“Because by this deed you have utterly scorned the LORD, the child who is born to you shall die.” – 2 Samuel 12:14

If we are watching a courtroom drama unfold where the guilt of the accused party has been clearly proven by evidence and cross-examination and there is no reasonable doubt that they committed the crime, and then the jury returns a verdict of “not guilty,” we are justly outraged. The guilty one has been unjustly acquitted. The law has been violated because the guilty have gone free. The law is in place to punish the guilty, and yet this guilty one has not been punished.

In these situations where men have ignored and run roughshod over man’s laws, it is right to be angry and outraged. How much more outraged should we be, then, when a person is proven guilty of violating God’s Law and is unjustly acquitted! Yet this seems to be exactly what we find in 2 Samuel 11-12 in the incident with David’s famous sins.

A quick review is in order for this familiar story. In 2 Samuel 11, “in the spring of the year, the time when kings go out to battle, David remained at Jerusalem (2 Samuel 11:1).” Whether by design or by chance, David is walking on his roof and sees Bathsheba, the wife of Uriah the Hittite, bathing. He sends messengers to bring her to his house, “he lay with her, then she returned to her house (11:4).” Bathsheba becomes pregnant by David, and now David has a problem. After calling Uriah the Hittite, Bathsheba’s husband, back from the battlefield to Jerusalem, David tries to convince Uriah to go to his house to be with his wife. The noble and loyal Uriah refuses to go to his house to lie with his wife while Joab and Israel’s army are out in the open field fighting the Ammonites. With Plan A foiled, David then implements Plan B, which is to have Joab “set Uriah at the forefront of the fiercest fighting and then draw back from him, that he may be struck down and die (11:15).” Uriah is thus killed, so Plan B appears to have worked, “but the thing that David had done displeased the LORD (11:27).”

In the next scene, the prophet Nathan comes to David and tells him a story about a grave injustice done by a rich man against a poor man. Incensed by the injustice, David cries out, “As the LORD lives, the man who has done this deserves to die (2 Samuel 12:5).” Nathan famously declares to David, “You are the man!” The prophet then proceeds to tell David the details of his sins and the consequences that the LORD is going to bring on David because of his sins. David then says to Nathan, “I have sinned against the LORD (12:13).” Astonishingly, after this simple and brief confession, Nathan responds to David by saying, “The LORD also has put away your sin; you shall not die. Nevertheless, because by this deed you have utterly scorned the LORD, the child who is born to you shall die (12:13-14).”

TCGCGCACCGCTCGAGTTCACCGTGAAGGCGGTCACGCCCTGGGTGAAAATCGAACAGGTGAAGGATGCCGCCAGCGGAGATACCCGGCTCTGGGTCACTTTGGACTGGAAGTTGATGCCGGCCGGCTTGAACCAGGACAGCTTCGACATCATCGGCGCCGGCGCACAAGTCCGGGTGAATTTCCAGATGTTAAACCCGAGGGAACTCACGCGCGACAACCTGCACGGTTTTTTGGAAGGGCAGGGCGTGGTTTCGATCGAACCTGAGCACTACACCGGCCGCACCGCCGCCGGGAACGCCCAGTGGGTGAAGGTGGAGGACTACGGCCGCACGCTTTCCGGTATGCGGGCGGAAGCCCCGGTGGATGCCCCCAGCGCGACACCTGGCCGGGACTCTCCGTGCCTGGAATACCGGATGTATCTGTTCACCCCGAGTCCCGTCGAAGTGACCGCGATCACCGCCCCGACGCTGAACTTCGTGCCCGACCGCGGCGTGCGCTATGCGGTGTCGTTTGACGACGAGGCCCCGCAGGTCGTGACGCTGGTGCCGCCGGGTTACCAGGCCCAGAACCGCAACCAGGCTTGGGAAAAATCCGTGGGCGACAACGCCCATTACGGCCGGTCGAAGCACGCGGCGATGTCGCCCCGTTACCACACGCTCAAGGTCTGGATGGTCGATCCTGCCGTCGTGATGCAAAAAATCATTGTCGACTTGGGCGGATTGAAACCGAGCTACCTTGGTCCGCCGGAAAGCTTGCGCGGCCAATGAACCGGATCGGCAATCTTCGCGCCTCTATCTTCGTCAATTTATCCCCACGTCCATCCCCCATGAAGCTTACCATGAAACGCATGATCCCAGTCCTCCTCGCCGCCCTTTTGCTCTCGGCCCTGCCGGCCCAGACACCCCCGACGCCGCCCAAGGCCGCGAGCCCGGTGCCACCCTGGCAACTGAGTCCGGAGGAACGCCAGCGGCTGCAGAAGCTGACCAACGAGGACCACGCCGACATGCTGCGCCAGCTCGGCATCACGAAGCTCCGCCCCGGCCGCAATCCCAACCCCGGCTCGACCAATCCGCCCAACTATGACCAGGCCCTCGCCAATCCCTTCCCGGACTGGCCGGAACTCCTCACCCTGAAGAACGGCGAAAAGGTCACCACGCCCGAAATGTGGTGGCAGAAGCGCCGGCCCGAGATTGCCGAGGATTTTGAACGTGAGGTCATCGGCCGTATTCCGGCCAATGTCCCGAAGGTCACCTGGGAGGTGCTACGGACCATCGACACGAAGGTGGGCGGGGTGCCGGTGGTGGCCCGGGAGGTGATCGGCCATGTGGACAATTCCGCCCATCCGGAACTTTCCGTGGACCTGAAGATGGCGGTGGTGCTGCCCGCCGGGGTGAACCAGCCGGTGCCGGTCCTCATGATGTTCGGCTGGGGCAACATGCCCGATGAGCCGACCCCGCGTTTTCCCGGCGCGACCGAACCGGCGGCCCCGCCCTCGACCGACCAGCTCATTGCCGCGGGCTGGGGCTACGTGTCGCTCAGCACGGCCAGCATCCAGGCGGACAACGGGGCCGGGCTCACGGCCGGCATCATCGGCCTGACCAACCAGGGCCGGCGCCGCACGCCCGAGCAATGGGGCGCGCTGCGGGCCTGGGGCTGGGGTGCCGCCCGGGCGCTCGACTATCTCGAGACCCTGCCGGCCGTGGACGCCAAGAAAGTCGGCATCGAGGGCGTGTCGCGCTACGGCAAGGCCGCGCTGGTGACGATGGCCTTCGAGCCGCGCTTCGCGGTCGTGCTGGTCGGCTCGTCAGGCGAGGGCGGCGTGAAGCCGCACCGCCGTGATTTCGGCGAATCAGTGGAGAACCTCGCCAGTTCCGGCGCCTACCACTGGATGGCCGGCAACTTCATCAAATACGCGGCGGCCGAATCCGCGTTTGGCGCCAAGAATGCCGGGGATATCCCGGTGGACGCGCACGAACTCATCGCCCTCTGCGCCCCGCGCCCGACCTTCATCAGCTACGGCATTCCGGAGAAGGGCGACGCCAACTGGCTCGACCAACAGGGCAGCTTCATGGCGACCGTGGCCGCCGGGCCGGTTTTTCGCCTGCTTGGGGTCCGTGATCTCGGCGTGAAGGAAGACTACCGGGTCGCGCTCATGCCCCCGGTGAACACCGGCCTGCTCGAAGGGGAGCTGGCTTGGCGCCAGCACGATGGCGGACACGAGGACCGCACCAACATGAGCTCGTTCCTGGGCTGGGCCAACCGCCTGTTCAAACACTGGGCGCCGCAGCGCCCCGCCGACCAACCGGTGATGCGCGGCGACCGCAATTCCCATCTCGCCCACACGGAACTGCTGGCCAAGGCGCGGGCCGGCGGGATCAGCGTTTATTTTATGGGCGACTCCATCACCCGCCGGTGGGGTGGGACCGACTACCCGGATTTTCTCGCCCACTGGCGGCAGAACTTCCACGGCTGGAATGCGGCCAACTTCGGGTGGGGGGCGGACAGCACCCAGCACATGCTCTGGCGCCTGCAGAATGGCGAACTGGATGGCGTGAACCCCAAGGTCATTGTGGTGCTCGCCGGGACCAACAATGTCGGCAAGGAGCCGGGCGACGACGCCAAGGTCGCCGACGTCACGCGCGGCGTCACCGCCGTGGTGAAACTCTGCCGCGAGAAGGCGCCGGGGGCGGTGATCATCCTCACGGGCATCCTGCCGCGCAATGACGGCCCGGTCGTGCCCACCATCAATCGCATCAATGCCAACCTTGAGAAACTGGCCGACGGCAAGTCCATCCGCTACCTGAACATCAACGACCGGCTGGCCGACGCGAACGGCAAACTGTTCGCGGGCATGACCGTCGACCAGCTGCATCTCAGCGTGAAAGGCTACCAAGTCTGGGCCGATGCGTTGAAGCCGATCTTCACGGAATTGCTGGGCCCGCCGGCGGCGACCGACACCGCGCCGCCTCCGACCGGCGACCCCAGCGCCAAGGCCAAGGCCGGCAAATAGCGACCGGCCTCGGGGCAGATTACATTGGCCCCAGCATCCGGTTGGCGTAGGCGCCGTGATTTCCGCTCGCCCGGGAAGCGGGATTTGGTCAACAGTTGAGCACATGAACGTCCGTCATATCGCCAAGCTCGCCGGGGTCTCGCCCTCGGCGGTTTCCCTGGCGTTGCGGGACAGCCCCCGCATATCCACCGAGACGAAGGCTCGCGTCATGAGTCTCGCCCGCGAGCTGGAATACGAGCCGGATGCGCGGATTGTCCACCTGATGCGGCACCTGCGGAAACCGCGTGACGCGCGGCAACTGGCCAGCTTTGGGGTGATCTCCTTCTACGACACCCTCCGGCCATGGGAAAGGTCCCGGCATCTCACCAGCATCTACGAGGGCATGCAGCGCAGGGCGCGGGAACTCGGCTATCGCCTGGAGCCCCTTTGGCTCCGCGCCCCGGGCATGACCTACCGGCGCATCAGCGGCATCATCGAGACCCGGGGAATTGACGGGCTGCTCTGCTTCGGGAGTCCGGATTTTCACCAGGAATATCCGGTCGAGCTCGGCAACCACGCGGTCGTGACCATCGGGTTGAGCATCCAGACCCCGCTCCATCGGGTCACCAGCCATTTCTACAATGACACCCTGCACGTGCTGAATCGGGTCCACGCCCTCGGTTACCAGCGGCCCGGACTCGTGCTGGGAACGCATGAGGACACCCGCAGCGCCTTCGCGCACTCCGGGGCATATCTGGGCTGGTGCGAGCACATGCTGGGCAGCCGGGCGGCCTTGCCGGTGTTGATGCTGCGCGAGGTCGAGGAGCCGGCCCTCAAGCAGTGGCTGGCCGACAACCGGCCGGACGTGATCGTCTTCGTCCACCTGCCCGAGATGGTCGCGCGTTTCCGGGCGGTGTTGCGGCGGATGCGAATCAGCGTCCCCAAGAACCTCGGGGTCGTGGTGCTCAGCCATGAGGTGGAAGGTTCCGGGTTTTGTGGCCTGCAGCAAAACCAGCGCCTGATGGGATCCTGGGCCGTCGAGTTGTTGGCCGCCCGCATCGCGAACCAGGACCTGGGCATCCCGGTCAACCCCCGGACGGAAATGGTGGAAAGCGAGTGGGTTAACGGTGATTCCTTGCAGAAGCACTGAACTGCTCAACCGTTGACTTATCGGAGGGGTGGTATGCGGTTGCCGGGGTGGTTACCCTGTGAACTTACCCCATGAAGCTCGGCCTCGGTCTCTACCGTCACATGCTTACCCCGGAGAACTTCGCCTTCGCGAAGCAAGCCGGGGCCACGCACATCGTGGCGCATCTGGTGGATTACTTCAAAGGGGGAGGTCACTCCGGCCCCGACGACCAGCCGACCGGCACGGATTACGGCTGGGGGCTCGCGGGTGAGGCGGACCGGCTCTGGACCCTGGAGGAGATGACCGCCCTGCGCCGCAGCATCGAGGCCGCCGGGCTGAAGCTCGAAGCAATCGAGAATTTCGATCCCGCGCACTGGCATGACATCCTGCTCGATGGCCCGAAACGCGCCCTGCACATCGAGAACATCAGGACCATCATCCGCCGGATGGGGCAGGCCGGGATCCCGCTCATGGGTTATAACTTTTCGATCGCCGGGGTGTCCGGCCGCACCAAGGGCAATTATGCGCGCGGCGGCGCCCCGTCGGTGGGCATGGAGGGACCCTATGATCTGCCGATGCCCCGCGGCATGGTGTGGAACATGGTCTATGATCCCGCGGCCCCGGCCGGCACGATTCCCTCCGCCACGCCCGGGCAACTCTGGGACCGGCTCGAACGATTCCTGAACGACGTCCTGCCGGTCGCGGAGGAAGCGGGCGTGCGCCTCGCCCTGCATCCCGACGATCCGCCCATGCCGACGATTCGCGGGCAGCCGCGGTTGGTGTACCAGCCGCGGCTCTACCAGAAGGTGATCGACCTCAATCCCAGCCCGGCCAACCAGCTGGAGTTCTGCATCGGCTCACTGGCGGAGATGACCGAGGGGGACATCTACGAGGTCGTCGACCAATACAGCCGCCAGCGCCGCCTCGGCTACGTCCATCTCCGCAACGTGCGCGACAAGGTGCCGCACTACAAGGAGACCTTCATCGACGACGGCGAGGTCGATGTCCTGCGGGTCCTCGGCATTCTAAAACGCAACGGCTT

What?? This is outrageous! David willfully commits adultery with Bathsheba whom he knows is married to Uriah the Hittite, one of his thirty mighty men (23:39), and then wickedly sees to it that this noble man, Uriah, dies in battle, effectively murdering him, and then utters a brief confession of “I have sinned,” and he gets off the hook? “I have sinned,” and adultery and murder are just sort of swept away? How can this be right? O yes, I am sure it was extremely painful to watch as your infant son die, knowing that his death was your fault, but that in no way satisfies the demands of the Law. Surely this is gross injustice! How can the LORD allow this?

SOLVING THE OUTRAGE

            This does seem to be an outrage but consider these things. The death of the child born to Bathsheba highlighted David’s guilt and reminded him of the wages of his sin, but the death of that child brought him no forgiveness. For if Nathan is telling David that he is forgiven because of the death of the child of Bathsheba, then the injustice of that forgiveness and the outrage remain. David violated the Law of God on two counts, and the Law of God demands death for the violator. By David’s own words, “The man who has done this deserves to die!” “The soul who sins shall die (Ezekiel 18:4).” The justice of God demands a death penalty for these sins, and the death of Bathsheba’s son could never satisfy the Law’s demands. Bathsheba’s son died as a judgment for David’s sins, not as a propitiation for David’s sin, because this unnamed son of David was not an acceptable sacrifice for David’s sin. This child was not a worthy substitute.

            How, then, can the LORD take away David’s sin, and how can the LORD legally forgive one who has flagrantly and repeatedly and willfully rebelled against His holy Law? If the death of this child cannot atone, what can wash away David’s sin?

            Nathan can declare that the LORD has taken away David’s sin not based on the death of Bathsheba’s son, but based on the death of Mary’s Son. The death of David’s son born in Jerusalem could not atone for any of David’s sins, but the death of David’s Son born in Bethlehem atoned for all of David’s sins. The unnamed son of Bathsheba was not an acceptable sacrifice for David’s sin, but the Son of Mary, who was named Jesus because He would save His people from their sins (Matthew 1:21), gave His life as an acceptable ransom (Mark 10:45) for David’s sin by His substitutionary death on the cross. Therefore, Nathan can declare that the LORD has taken away David’s sin because Jesus the Messiah, the glorious Son of David, that Child who is born to David shall die.